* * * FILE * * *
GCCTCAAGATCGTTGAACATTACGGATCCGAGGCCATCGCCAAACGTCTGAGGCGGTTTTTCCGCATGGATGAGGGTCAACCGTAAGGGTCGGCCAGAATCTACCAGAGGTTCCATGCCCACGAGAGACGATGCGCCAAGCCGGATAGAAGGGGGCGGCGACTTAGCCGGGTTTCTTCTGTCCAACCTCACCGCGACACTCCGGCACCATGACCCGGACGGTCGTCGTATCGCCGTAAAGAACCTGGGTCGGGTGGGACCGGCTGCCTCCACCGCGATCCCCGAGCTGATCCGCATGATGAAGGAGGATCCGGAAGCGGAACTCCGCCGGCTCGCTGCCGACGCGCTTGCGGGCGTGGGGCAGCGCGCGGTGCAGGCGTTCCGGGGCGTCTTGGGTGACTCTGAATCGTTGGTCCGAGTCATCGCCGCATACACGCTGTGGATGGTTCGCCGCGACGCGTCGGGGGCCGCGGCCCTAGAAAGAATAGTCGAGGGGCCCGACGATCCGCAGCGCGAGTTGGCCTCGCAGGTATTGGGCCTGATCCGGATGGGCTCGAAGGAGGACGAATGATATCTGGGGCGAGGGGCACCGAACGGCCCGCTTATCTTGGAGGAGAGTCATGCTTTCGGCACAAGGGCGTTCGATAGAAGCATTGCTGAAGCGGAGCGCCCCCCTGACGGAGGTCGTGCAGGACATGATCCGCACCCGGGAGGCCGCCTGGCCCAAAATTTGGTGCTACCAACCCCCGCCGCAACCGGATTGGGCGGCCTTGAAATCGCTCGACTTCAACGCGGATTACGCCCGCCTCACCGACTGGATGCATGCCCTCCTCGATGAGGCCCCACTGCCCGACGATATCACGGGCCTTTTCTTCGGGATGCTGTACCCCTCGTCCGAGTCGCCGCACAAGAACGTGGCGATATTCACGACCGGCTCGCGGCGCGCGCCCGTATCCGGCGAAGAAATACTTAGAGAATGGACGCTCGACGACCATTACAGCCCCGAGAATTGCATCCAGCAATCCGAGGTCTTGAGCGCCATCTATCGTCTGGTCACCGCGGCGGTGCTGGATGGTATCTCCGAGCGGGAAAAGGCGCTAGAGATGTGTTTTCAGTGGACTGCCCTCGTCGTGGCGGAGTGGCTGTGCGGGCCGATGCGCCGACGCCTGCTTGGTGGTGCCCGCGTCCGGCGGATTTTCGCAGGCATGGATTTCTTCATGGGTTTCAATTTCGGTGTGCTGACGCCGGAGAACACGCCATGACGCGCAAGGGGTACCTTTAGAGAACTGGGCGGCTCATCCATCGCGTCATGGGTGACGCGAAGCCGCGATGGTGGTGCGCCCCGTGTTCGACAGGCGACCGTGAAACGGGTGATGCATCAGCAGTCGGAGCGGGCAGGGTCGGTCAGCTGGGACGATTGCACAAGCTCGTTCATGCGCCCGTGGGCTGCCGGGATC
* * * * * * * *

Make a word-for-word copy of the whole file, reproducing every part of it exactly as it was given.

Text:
GCCTCAAGATCGTTGAACATTACGGATCCGAGGCCATCGCCAAACGTCTGAGGCGGTTTTTCCGCATGGATGAGGGTCAACCGTAAGGGTCGGCCAGAATCTACCAGAGGTTCCATGCCCACGAGAGACGATGCGCCAAGCCGGATAGAAGGGGGCGGCGACTTAGCCGGGTTTCTTCTGTCCAACCTCACCGCGACACTCCGGCACCATGACCCGGACGGTCGTCGTATCGCCGTAAAGAACCTGGGTCGGGTGGGACCGGCTGCCTCCACCGCGATCCCCGAGCTGATCCGCATGATGAAGGAGGATCCGGAAGCGGAACTCCGCCGGCTCGCTGCCGACGCGCTTGCGGGCGTGGGGCAGCGCGCGGTGCAGGCGTTCCGGGGCGTCTTGGGTGACTCTGAATCGTTGGTCCGAGTCATCGCCGCATACACGCTGTGGATGGTTCGCCGCGACGCGTCGGGGGCCGCGGCCCTAGAAAGAATAGTCGAGGGGCCCGACGATCCGCAGCGCGAGTTGGCCTCGCAGGTATTGGGCCTGATCCGGATGGGCTCGAAGGAGGACGAATGATATCTGGGGCGAGGGGCACCGAACGGCCCGCTTATCTTGGAGGAGAGTCATGCTTTCGGCACAAGGGCGTTCGATAGAAGCATTGCTGAAGCGGAGCGCCCCCCTGACGGAGGTCGTGCAGGACATGATCCGCACCCGGGAGGCCGCCTGGCCCAAAATTTGGTGCTACCAACCCCCGCCGCAACCGGATTGGGCGGCCTTGAAATCGCTCGACTTCAACGCGGATTACGCCCGCCTCACCGACTGGATGCATGCCCTCCTCGATGAGGCCCCACTGCCCGACGATATCACGGGCCTTTTCTTCGGGATGCTGTACCCCTCGTCCGAGTCGCCGCACAAGAACGTGGCGATATTCACGACCGGCTCGCGGCGCGCGCCCGTATCCGGCGAAGAAATACTTAGAGAATGGACGCTCGACGACCATTACAGCCCCGAGAATTGCATCCAGCAATCCGAGGTCTTGAGCGCCATCTATCGTCTGGTCACCGCGGCGGTGCTGGATGGTATCTCCGAGCGGGAAAAGGCGCTAGAGATGTGTTTTCAGTGGACTGCCCTCGTCGTGGCGGAGTGGCTGTGCGGGCCGATGCGCCGACGCCTGCTTGGTGGTGCCCGCGTCCGGCGGATTTTCGCAGGCATGGATTTCTTCATGGGTTTCAATTTCGGTGTGCTGACGCCGGAGAACACGCCATGACGCGCAAGGGGTACCTTTAGAGAACTGGGCGGCTCATCCATCGCGTCATGGGTGACGCGAAGCCGCGATGGTGGTGCGCCCCGTGTTCGACAGGCGACCGTGAAACGGGTGATGCATCAGCAGTCGGAGCGGGCAGGGTCGGTCAGCTGGGACGATTGCACAAGCTCGTTCATGCGCCCGTGGGCTGCCGGGATC